Rep. Mark Sanford (R-SC) told the Washington Post that Republicans are not accurately portraying their tax bill: It isn’t a middle-class tax cut, it’s a corporate one.
Said Sanford: “Fundamentally the bill has been mislabeled. From a truth in advertising standpoint it would have been a lot simpler if we just acknowledged really on this bill, which is it’s fundamentally a corporate tax reduction and restructuring bill, period.”
Rep. Mark Sanford (R-SC) told the Charleston Post & Courier that President Trump threatened to back a primary challenger against him if he didn’t back the GOP health care bill.
The intermediary was Budget Director Mick Mulvaney: “The president asked me to look you square in the eyes and to say that he hoped that you voted ‘no’ on this bill so he could run against you in 2018.”
Said Sanford: “I’ve never had anyone, over my time in politics, put it to me as directly as that.”
“I’m a dead man walking. If you’ve already been dead, you don’t fear it as much. I’ve been dead politically.”
— Rep. Mark Sanford (R-SC), quoted by Politico, on why he’s not afraid to criticize President Trump.
“In campaign world, rapid response is vital. In governance, it can be lethal if it’s in reaction to things small and unimportant. It just strikes me as crazy that the soon-to-be leader of the free world would be waking up each morning this weekend and tweeting comments about what someone said at a play in New York.”
— Rep. Mark Sanford (R-SC), on Facebook.
“Mr. Swaim is so talented a writer, and has such an eye for a telling detail, that you suspect you could put him in any workplace — chicken-processing plant, airport sunglass emporium, stoner skate park — and he would make it come alive in the best possible way. He happens to have great material in Governor Sanford, as demanding, disorganized, dissatisfied, conceited, odd, bullying and cheap a boss as a reader could hope for.”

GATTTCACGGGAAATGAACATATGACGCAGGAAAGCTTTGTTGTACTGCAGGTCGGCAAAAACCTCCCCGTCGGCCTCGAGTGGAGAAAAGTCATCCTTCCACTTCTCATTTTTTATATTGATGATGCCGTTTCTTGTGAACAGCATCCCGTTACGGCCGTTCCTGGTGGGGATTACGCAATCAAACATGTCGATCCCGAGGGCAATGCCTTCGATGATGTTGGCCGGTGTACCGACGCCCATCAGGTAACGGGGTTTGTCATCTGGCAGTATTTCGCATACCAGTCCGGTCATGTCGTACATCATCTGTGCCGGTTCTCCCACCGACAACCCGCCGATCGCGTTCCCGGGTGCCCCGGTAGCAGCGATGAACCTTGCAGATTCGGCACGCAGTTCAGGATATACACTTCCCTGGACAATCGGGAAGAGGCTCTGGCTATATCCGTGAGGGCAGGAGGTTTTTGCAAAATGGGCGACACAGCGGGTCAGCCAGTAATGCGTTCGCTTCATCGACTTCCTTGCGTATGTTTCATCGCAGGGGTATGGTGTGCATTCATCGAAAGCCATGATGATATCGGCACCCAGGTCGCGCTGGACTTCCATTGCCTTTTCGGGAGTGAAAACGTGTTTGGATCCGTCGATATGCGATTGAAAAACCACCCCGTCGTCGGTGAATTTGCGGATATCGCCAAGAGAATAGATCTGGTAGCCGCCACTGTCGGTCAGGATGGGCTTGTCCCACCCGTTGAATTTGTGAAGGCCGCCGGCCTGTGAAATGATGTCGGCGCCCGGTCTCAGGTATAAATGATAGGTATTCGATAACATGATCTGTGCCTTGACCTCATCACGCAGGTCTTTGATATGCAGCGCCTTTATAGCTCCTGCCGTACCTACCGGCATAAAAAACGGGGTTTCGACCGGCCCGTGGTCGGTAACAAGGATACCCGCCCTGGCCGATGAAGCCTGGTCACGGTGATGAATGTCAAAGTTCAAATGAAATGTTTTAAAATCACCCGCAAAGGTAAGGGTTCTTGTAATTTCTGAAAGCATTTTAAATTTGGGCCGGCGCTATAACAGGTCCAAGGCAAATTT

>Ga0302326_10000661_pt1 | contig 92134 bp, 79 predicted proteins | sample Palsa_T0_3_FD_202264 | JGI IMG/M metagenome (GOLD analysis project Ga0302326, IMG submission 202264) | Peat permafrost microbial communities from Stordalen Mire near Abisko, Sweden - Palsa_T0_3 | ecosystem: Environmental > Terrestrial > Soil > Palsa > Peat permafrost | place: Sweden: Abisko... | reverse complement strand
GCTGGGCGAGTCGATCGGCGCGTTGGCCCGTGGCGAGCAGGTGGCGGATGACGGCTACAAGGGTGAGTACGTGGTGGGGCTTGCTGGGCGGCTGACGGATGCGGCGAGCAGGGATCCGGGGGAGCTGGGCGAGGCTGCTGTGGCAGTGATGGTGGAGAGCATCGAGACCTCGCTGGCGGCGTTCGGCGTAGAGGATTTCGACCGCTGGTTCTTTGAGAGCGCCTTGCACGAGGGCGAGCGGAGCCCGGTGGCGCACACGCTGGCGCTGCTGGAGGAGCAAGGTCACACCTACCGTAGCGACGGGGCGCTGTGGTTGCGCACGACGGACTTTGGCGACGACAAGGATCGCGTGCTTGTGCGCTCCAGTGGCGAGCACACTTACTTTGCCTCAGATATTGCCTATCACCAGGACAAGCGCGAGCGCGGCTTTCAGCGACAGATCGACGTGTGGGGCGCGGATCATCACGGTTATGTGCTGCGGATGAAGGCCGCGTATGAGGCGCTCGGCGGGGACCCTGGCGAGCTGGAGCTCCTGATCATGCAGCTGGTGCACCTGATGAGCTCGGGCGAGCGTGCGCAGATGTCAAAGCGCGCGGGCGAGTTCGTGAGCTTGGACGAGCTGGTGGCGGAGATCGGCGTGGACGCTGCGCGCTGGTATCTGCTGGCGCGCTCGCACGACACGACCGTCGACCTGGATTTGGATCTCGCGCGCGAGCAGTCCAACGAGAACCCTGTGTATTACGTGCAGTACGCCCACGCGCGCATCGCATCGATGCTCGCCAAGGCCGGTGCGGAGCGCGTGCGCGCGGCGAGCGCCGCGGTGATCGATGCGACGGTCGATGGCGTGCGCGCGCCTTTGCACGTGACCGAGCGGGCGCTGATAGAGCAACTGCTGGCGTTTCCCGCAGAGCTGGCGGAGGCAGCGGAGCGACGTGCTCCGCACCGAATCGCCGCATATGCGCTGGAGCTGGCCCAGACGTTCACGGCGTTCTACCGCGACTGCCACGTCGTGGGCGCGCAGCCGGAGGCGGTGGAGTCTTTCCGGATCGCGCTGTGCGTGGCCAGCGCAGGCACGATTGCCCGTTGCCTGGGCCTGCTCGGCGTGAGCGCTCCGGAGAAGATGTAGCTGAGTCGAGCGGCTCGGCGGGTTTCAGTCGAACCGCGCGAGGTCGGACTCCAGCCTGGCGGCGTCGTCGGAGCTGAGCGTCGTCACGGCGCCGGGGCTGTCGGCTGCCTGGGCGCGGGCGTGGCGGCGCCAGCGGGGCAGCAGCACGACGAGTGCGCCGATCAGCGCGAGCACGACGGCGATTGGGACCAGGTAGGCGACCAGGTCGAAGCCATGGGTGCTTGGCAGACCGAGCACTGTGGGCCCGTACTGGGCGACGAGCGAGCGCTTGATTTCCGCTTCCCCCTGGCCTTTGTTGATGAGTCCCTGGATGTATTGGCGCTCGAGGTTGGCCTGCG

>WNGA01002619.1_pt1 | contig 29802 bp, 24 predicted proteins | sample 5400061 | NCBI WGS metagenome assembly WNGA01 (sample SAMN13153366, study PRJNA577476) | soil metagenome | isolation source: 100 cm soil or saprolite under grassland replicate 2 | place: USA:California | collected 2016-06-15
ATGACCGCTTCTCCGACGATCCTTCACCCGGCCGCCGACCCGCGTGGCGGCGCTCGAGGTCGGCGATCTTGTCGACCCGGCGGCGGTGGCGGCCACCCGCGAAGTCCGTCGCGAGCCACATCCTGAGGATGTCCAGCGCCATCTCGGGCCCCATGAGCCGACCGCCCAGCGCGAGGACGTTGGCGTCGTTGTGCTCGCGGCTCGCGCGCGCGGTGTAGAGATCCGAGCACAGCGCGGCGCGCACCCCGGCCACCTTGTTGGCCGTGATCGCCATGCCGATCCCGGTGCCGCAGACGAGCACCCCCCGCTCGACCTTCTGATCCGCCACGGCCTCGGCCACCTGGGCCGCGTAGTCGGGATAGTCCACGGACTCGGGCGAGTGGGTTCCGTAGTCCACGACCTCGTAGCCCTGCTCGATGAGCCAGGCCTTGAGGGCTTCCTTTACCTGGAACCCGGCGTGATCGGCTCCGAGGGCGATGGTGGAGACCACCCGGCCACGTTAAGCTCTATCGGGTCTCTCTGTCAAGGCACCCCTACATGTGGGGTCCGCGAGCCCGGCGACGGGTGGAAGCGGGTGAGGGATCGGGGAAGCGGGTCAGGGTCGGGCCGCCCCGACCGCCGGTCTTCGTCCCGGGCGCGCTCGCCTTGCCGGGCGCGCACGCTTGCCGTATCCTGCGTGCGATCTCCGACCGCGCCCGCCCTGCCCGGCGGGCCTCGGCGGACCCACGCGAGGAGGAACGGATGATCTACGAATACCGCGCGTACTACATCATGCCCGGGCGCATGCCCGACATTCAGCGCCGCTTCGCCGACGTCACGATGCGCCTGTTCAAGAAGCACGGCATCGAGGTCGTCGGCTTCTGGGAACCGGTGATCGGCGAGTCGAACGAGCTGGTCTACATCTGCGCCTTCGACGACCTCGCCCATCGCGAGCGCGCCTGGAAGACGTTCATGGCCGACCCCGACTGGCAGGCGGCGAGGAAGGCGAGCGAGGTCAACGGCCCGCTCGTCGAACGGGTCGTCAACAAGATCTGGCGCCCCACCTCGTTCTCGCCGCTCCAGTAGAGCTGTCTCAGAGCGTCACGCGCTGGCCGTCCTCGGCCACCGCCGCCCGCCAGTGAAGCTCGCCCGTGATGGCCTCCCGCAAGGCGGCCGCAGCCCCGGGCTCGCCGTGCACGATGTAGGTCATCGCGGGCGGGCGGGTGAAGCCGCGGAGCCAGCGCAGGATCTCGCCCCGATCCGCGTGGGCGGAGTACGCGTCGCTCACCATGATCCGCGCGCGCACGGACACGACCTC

Here’s a must-read: The Speechwriter: A Brief Education in Politics by Barton Swaim, a former aide to South Carolina Gov. Mark Sanford (R).
“Everyone knows this kind of politician: a charismatic maverick who goes up against the system and its ways, but thinks he doesn’t have to live by the rules. Through his own experience as the speechwriter for a controversial governor, Barton Swaim tells the story of a band of believers who attach themselves to this sort of ambitious narcissist—and what happens when it all comes crashing down.”
Soon after taking office, North Carolina Gov. Pat McCrory (R) and Rep. Mark Sanford (R-SC) “accepted six-figure stock payouts from an online mortgage broker accused by regulators of deceiving its customers,” the AP reports.
“The two Republicans served as directors at Tree.com, the Charlotte-based corporate parent of the website LendingTree. As board members, they were entitled to large chunks of restricted company stock if they held their positions long enough. Both resigned after their election victories, which would have rendered their unvested stock worthless had the board not taken special action to provide them early payouts.”
The payments were not fully described in their ethics statements and their timing and total value are only being revealed now.